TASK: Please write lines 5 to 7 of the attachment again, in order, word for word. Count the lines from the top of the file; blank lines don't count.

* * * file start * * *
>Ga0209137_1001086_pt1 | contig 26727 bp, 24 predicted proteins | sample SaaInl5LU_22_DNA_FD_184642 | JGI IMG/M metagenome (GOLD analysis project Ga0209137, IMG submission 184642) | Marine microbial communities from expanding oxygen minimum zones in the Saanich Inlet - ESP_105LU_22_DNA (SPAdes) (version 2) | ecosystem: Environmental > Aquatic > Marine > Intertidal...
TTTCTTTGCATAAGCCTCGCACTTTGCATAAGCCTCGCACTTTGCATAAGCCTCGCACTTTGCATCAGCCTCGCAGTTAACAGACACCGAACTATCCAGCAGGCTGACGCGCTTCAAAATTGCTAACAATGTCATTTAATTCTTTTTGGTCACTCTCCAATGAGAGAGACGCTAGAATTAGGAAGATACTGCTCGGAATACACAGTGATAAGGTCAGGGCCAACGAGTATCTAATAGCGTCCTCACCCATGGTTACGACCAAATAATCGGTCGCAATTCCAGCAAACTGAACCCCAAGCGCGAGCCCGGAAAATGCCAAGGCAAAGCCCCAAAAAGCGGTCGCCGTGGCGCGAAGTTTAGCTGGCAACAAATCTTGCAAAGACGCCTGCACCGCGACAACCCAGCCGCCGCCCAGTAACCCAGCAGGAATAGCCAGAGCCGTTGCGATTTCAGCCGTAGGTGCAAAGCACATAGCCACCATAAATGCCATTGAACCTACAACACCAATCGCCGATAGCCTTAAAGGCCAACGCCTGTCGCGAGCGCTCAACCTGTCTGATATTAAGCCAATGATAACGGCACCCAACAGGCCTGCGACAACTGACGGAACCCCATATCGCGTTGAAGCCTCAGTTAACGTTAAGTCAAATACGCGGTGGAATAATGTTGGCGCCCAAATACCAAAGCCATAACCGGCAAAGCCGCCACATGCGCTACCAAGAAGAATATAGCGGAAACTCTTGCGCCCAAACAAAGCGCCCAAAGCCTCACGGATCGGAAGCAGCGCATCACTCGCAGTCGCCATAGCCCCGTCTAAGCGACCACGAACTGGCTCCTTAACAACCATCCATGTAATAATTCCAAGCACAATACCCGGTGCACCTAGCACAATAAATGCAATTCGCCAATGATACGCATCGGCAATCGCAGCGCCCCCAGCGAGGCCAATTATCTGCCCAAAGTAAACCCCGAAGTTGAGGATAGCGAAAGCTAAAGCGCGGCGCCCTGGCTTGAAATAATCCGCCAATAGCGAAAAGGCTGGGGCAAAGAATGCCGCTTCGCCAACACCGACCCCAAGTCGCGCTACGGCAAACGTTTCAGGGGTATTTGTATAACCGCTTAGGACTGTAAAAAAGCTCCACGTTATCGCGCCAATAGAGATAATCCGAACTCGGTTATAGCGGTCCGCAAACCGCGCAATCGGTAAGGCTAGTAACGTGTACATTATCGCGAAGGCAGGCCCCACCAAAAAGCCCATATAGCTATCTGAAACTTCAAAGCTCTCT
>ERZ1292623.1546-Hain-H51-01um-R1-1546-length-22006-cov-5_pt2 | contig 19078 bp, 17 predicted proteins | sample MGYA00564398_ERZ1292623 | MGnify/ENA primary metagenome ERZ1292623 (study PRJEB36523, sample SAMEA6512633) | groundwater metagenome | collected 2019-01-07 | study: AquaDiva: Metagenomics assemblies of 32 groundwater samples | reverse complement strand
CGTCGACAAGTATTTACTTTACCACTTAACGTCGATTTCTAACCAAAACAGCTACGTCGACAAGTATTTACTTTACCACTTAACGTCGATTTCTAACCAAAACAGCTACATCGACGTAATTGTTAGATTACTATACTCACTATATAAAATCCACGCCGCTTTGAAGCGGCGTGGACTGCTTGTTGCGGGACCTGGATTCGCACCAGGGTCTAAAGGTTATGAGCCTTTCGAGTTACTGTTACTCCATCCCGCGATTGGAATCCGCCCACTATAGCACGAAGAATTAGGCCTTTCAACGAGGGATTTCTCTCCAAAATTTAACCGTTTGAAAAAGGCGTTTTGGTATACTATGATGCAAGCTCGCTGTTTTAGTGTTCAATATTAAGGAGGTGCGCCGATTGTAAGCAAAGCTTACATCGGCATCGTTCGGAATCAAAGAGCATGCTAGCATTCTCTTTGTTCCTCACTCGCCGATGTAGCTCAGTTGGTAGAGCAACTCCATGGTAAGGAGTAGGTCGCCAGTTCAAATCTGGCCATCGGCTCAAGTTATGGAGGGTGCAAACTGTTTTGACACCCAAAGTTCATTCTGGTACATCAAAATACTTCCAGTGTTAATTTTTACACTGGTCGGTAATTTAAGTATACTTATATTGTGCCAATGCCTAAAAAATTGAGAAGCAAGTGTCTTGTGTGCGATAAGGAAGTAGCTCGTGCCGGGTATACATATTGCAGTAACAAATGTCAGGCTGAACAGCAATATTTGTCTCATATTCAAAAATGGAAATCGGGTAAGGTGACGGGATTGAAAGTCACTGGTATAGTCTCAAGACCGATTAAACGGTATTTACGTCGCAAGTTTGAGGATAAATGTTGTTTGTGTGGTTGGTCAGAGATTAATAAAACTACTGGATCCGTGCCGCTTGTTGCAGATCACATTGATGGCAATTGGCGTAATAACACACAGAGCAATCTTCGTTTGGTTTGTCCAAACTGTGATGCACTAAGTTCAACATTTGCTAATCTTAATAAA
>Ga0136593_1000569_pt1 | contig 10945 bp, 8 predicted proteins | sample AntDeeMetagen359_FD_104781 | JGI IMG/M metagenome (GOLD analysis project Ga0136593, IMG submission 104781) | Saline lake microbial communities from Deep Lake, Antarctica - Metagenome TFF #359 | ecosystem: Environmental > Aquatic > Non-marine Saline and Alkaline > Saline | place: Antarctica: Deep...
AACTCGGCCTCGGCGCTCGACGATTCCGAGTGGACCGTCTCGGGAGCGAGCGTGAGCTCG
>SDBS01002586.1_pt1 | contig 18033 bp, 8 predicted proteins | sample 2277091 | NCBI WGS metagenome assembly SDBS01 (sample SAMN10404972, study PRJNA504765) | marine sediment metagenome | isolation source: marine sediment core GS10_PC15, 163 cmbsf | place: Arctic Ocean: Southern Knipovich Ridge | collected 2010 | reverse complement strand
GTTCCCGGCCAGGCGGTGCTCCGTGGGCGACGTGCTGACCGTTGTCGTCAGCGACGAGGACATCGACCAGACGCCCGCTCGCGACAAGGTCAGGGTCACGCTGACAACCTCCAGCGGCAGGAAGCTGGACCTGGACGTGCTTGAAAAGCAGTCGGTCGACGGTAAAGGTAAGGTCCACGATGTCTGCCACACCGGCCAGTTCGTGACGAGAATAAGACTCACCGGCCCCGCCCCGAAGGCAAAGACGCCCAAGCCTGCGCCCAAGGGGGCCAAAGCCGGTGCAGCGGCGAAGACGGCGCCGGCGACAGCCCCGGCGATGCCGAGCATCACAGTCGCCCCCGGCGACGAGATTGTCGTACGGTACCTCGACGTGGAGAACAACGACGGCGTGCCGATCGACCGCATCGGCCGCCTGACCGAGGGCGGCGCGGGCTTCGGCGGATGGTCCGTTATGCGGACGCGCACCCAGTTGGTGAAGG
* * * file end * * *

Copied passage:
>Ga0136593_1000569_pt1 | contig 10945 bp, 8 predicted proteins | sample AntDeeMetagen359_FD_104781 | JGI IMG/M metagenome (GOLD analysis project Ga0136593, IMG submission 104781) | Saline lake microbial communities from Deep Lake, Antarctica - Metagenome TFF #359 | ecosystem: Environmental > Aquatic > Non-marine Saline and Alkaline > Saline | place: Antarctica: Deep...
AACTCGGCCTCGGCGCTCGACGATTCCGAGTGGACCGTCTCGGGAGCGAGCGTGAGCTCG
>SDBS01002586.1_pt1 | contig 18033 bp, 8 predicted proteins | sample 2277091 | NCBI WGS metagenome assembly SDBS01 (sample SAMN10404972, study PRJNA504765) | marine sediment metagenome | isolation source: marine sediment core GS10_PC15, 163 cmbsf | place: Arctic Ocean: Southern Knipovich Ridge | collected 2010 | reverse complement strand